Benign nasal tumors represent an uncommon pathology with various histopathological types. Squamous papilloma of the nasal vestibule, also called verruca vulgaris, is a benign epithelial tumor, sessile or pedunculated, small in size, unique or comprising multiple lesions, which can present with intermittent epistaxis or nasal obstruction. We chose to explore a case of squamous papilloma of nasal vestibule excision using high-frequency electrosurgery. A 38-year-old woman presented with one-month history of intermittent right nasal bleeding. The anterior rhinoscopy and the endoscopic examination revealed an 1x0.5 cm sized, unique, sessile and irregular shaped mass in the right nasal vestibule. An excisional biopsy was performed under local anesthesia, using high-frequency electrosurgery. The follow-up period consisted of two years, without any recurrence.
Tumorile nazale benigne reprezintă o patologie neobişnuită, cu diferite tipuri histologice. Papilomul scuamos al vestibului nazal, denumit şi verruca vulgaris, este o tumoră epitelială benignă, sesilă sau pedunculată, de dimensiuni reduse, unică sau care cuprinde leziuni multiple, care se poate prezenta cu epistaxis intermitent sau obstrucţie nazală. Am ales să explorăm un caz de excizie de papilom scuamos de vestibul nazal folosind electrochirurgie de înaltă frecvenţă. O femeie de 38 de ani s-a prezentat cu o simptomatologie de sângerare nazală dreaptă intermitentă de o lună. Rinoscopia anterioară şi examinarea endoscopică au evidenţiat o masă unică, sesilă, de 1x0,5 cm şi de formă neregulată în vestibulul nazal drept. S-a efectuat o biopsie excizională sub anestezie locală, folosind electrochirurgie de înaltă frecvenţă. Perioada de urmărire a constat în doi ani, fără nicio recidivă.
Benign nasal tumors represent an uncommon pathology with various histopathological types. Papillomas of the nasal cavities include three forms: exophytic, inverted and oncocytic papilloma. The risk of recurrence and the potential for malignancy make the papilloma a dangerous benign nasal tumor.
Squamous papilloma of nasal vestibule, also called verruca vulgaris, is different from inverted papilloma. Papilloma in the nasal vestibule is a benign epithelial tumor, sessile or pedunculated, small in size, unique or comprising multiple lesions, which can present with intermittent epistaxis or nasal obstruction. On the other side, inverted papilloma arises from the lateral nasal wall, from the Schneiderian membrane(1).
Cytogenetically, squamous papilloma of the nasal vestibule may be positive for low-risk HPV (type 6 and 11), which rarely develop into cancer(2,3).
High-frequency or radio-frequency electrosurgery comprises of four different settings: electrosection, electrofulguration, electrodesiccation and electrocoagulation. These involve high-frequency alternating current, which is converted to heat by resistance as it passes through the tissue(4).
The applications for electrosurgery are multiple within the ENT field: hemostasis, rhinophyma excision and some of benign tumors, as well as turbinate reduction.
A 38-year-old woman presented with one-month history of intermittent right nasal bleeding. There was no history of injury or infection and no significant past history of bleeding disorder.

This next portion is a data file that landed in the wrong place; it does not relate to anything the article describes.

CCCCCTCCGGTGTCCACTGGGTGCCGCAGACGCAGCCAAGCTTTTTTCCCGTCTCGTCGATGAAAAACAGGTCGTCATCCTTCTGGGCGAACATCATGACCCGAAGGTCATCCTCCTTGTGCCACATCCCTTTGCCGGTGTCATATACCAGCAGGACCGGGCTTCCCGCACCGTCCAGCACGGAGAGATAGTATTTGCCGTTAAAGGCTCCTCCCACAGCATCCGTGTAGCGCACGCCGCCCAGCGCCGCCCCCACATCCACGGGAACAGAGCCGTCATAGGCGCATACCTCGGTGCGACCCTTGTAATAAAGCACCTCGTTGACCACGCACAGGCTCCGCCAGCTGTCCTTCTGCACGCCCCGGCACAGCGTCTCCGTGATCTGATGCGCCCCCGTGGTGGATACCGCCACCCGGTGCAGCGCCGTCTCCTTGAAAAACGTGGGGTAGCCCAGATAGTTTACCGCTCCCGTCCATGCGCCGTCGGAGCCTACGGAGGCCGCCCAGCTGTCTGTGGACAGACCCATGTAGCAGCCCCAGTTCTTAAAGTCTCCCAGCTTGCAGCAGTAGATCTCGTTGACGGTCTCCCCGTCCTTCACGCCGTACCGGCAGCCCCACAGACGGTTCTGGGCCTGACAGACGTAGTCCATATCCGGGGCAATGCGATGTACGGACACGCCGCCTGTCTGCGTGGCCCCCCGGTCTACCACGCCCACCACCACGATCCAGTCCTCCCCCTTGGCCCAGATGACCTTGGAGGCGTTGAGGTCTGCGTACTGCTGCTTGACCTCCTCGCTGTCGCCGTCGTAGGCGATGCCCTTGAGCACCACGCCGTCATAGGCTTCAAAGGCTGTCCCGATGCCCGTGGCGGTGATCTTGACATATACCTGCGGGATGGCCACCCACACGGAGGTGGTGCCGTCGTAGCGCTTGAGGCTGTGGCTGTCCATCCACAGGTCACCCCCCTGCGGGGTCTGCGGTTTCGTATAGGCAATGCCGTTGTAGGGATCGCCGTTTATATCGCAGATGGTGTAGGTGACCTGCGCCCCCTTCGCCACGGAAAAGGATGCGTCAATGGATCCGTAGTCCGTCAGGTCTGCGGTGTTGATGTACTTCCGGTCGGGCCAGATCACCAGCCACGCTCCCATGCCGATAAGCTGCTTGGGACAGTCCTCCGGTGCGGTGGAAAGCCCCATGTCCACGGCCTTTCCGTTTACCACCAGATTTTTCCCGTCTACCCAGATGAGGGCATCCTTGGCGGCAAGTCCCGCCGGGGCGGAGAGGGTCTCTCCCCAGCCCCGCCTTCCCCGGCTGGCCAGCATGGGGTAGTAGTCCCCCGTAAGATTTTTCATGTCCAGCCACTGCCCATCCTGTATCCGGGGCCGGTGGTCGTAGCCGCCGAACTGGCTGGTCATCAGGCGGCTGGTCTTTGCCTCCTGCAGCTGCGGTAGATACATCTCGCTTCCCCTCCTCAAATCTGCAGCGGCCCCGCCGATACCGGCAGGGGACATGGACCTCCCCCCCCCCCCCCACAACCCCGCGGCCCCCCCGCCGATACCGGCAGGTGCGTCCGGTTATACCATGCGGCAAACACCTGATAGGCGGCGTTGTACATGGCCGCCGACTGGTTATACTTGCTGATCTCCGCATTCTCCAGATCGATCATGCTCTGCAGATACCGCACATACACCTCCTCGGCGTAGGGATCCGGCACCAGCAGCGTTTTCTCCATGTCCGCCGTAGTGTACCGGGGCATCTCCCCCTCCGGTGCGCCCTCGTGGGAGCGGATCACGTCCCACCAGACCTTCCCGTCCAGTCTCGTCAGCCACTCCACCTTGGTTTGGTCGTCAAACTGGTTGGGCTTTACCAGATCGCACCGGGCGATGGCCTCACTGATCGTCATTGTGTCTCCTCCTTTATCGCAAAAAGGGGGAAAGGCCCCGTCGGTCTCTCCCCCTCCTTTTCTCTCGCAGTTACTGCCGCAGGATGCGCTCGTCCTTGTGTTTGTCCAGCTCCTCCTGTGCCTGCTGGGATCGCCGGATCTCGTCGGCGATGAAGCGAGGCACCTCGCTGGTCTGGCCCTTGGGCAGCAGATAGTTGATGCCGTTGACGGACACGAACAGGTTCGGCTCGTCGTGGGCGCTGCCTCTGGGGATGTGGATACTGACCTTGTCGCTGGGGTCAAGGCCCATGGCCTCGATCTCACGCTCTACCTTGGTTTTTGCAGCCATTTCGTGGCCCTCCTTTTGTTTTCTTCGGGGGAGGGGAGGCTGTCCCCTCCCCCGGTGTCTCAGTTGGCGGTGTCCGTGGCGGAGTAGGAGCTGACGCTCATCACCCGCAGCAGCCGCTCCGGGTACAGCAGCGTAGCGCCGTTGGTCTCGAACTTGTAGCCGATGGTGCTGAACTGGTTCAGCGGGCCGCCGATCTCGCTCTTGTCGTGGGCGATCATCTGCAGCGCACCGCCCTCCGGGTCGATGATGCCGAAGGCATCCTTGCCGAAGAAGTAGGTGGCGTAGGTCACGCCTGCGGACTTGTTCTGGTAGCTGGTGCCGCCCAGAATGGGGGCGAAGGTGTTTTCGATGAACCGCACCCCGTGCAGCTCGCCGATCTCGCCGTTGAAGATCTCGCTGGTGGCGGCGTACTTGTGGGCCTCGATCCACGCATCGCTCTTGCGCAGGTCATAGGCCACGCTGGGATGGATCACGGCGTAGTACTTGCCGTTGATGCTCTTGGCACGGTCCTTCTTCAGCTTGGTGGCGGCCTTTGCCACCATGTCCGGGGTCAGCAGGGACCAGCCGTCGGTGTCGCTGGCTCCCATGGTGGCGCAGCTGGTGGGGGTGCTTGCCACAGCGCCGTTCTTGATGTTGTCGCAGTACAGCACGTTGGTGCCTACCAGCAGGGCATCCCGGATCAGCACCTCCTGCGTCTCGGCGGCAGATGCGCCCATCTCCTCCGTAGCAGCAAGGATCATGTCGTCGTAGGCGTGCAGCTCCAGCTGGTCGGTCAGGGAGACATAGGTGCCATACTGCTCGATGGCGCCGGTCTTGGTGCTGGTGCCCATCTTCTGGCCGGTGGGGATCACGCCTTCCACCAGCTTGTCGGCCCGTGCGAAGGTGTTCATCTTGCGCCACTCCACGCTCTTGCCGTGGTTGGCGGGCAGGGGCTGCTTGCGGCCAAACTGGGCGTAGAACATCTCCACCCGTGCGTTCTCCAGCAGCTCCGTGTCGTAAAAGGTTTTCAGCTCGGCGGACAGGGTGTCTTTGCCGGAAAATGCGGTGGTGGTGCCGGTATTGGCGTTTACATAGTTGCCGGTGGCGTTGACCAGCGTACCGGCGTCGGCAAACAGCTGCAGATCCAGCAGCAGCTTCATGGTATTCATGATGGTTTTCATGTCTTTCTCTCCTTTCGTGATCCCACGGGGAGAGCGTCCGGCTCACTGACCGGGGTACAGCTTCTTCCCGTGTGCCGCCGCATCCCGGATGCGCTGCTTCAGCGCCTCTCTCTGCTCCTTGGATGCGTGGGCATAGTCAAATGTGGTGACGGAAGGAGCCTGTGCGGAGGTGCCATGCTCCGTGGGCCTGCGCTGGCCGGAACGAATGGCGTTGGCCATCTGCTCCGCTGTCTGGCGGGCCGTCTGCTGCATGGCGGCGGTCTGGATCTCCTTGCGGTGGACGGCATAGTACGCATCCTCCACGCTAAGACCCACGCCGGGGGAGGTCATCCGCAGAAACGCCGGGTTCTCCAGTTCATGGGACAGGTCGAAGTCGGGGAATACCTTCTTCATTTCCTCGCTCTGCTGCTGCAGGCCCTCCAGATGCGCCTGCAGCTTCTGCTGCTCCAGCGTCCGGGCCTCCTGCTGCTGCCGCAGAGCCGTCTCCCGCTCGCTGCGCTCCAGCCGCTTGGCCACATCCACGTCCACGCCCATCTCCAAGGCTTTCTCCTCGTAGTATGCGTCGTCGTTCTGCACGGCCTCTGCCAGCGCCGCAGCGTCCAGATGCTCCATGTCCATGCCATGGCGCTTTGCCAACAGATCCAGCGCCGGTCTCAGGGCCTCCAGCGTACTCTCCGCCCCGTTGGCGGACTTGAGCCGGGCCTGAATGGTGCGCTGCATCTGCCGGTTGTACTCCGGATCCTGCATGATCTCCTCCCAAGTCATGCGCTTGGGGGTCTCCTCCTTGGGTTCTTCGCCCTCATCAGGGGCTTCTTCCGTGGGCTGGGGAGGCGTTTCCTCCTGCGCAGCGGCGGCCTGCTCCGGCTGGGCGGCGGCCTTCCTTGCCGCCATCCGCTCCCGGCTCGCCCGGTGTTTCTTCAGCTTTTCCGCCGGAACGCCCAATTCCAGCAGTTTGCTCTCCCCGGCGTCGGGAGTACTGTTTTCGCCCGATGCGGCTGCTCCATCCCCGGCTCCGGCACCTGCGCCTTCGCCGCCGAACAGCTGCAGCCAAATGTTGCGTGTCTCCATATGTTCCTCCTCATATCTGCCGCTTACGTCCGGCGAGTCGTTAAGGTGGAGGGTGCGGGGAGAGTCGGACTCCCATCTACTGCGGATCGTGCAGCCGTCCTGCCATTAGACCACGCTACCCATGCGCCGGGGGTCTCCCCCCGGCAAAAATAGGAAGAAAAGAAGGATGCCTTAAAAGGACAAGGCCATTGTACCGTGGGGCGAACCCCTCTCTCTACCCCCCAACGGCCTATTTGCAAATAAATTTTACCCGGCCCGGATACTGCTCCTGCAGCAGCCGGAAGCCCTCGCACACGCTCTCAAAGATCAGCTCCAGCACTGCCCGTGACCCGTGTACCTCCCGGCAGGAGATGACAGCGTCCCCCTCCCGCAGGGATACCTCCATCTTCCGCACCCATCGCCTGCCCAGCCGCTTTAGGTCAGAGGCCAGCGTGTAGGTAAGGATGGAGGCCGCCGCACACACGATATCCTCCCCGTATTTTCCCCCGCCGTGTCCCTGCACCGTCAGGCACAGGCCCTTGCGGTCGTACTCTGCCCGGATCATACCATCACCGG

The anterior rhinoscopy and the endoscopic examination revealed an 1x0.5 cm sized, unique, sessile and irregular shaped mass in the right nasal vestibule (Figure 1).
The clinical and endoscopic appearance raised the suspicion of papilloma of the nasal vestibule, without the need for imaging exploration of the nasal cavity.
The surgical treatment comprises both the excision and the electrocauterization of the tumoral base to prevent recurrence.
An excisional biopsy was performed under local anesthesia. The tumor was removed by an elliptical incision, with the safety edges going up to normal tissue, using high-frequency electrosurgery.
The preserved specimen for histopathological examination showed exophytic proliferations, well differentiated stratified squamous epithelium, with delicate fibrovascular core, establishing the diagnosis of squamous papilloma.
The follow-up period consisted of two years, without any recurrence.
In this case, we used the electrodesiccation mode of high-frequency electrosurgery, where the electrode is in contact with the skin, resulting in superficial dehydration due to ohmic heating. Electrodesiccation uses markedly damped, low-amperage, high-voltage current with a single terminal to produce local tissue destruction(4).
Fortunately, the lesion did not reappear, but in many cases this happens. “Recurrence” represents residual tumor in most cases.
In such cases, the surgical excision can be performed once more, or the surgeon can try another technique, such as cryotherapy or laser CO2 vaporization(5).
In the current case, the patient presented a unique lesion, but if there had been multiple lesions, the surgical excision would also have been more difficult.
For benign tumors with malignant potential risk, complete surgical excision is mandatory.
In this case, the patient did not want to pursue a molecular analysis of the biopsy.
At the moment, there are three vaccines that protect against HPV: Ceravix®, Gardasil® and Gardasil 9® – all protecting against high-risk types of HPV (16,18). For low-risk type HPV, both Gardasil® and Gardasil 9® are effective. Vaccines are available for girls and boys from 9 up to 26 years old(6-8).
Even though the surgical treatment is curative, the risk of recurrence is high. The “recurrence” is, in fact, the tumor residue in most of the cases, and can be avoided if the surgeon chooses the appropriate technique for the injury he is facing. The use of high-frequency electrosurgery adds accuracy in addition to being minimally invasive. n
Conflicts of interests: The authors declare no conflict of interests.
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